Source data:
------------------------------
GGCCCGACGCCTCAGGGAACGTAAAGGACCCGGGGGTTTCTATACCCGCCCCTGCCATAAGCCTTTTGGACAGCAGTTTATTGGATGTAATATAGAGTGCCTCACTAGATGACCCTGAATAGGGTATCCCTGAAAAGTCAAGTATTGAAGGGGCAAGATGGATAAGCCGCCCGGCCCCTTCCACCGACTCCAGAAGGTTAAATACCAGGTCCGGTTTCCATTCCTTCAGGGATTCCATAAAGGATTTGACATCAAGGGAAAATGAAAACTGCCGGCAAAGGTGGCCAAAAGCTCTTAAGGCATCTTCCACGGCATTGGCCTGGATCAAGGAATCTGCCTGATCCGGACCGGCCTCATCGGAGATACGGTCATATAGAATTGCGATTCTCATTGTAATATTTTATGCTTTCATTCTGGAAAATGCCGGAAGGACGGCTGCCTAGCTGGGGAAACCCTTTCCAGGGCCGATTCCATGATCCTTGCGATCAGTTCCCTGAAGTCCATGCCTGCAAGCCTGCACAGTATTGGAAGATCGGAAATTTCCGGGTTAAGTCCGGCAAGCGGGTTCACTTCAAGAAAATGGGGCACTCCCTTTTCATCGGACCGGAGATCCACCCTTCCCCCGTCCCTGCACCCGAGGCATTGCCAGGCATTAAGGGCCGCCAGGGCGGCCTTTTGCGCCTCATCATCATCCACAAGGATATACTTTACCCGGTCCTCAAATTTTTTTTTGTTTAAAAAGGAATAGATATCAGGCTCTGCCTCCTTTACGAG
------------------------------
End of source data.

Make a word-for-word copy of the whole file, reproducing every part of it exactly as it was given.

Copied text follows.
GGCCCGACGCCTCAGGGAACGTAAAGGACCCGGGGGTTTCTATACCCGCCCCTGCCATAAGCCTTTTGGACAGCAGTTTATTGGATGTAATATAGAGTGCCTCACTAGATGACCCTGAATAGGGTATCCCTGAAAAGTCAAGTATTGAAGGGGCAAGATGGATAAGCCGCCCGGCCCCTTCCACCGACTCCAGAAGGTTAAATACCAGGTCCGGTTTCCATTCCTTCAGGGATTCCATAAAGGATTTGACATCAAGGGAAAATGAAAACTGCCGGCAAAGGTGGCCAAAAGCTCTTAAGGCATCTTCCACGGCATTGGCCTGGATCAAGGAATCTGCCTGATCCGGACCGGCCTCATCGGAGATACGGTCATATAGAATTGCGATTCTCATTGTAATATTTTATGCTTTCATTCTGGAAAATGCCGGAAGGACGGCTGCCTAGCTGGGGAAACCCTTTCCAGGGCCGATTCCATGATCCTTGCGATCAGTTCCCTGAAGTCCATGCCTGCAAGCCTGCACAGTATTGGAAGATCGGAAATTTCCGGGTTAAGTCCGGCAAGCGGGTTCACTTCAAGAAAATGGGGCACTCCCTTTTCATCGGACCGGAGATCCACCCTTCCCCCGTCCCTGCACCCGAGGCATTGCCAGGCATTAAGGGCCGCCAGGGCGGCCTTTTGCGCCTCATCATCATCCACAAGGATATACTTTACCCGGTCCTCAAATTTTTTTTTGTTTAAAAAGGAATAGATATCAGGCTCTGCCTCCTTTACGAG